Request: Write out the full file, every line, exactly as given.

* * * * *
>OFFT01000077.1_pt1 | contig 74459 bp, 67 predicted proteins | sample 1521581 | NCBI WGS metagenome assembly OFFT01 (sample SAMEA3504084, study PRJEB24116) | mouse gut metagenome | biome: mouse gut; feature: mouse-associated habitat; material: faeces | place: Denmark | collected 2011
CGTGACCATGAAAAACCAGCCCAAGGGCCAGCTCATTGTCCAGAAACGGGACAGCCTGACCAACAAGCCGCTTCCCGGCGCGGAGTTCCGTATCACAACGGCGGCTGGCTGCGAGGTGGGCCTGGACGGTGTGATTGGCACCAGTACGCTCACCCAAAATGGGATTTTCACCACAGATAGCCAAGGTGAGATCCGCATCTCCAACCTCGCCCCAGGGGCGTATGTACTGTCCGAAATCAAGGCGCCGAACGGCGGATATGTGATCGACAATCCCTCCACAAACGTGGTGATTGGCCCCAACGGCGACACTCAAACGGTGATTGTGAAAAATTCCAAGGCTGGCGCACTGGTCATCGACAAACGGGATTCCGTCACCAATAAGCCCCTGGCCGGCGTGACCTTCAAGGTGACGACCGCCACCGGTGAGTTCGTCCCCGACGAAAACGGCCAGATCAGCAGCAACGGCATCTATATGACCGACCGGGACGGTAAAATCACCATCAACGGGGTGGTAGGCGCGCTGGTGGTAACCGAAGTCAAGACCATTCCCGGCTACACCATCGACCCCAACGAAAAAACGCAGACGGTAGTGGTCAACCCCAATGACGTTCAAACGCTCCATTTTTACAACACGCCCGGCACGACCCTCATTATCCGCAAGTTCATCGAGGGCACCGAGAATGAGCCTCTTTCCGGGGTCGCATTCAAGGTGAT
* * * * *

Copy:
>OFFT01000077.1_pt1 | contig 74459 bp, 67 predicted proteins | sample 1521581 | NCBI WGS metagenome assembly OFFT01 (sample SAMEA3504084, study PRJEB24116) | mouse gut metagenome | biome: mouse gut; feature: mouse-associated habitat; material: faeces | place: Denmark | collected 2011
CGTGACCATGAAAAACCAGCCCAAGGGCCAGCTCATTGTCCAGAAACGGGACAGCCTGACCAACAAGCCGCTTCCCGGCGCGGAGTTCCGTATCACAACGGCGGCTGGCTGCGAGGTGGGCCTGGACGGTGTGATTGGCACCAGTACGCTCACCCAAAATGGGATTTTCACCACAGATAGCCAAGGTGAGATCCGCATCTCCAACCTCGCCCCAGGGGCGTATGTACTGTCCGAAATCAAGGCGCCGAACGGCGGATATGTGATCGACAATCCCTCCACAAACGTGGTGATTGGCCCCAACGGCGACACTCAAACGGTGATTGTGAAAAATTCCAAGGCTGGCGCACTGGTCATCGACAAACGGGATTCCGTCACCAATAAGCCCCTGGCCGGCGTGACCTTCAAGGTGACGACCGCCACCGGTGAGTTCGTCCCCGACGAAAACGGCCAGATCAGCAGCAACGGCATCTATATGACCGACCGGGACGGTAAAATCACCATCAACGGGGTGGTAGGCGCGCTGGTGGTAACCGAAGTCAAGACCATTCCCGGCTACACCATCGACCCCAACGAAAAAACGCAGACGGTAGTGGTCAACCCCAATGACGTTCAAACGCTCCATTTTTACAACACGCCCGGCACGACCCTCATTATCCGCAAGTTCATCGAGGGCACCGAGAATGAGCCTCTTTCCGGGGTCGCATTCAAGGTGAT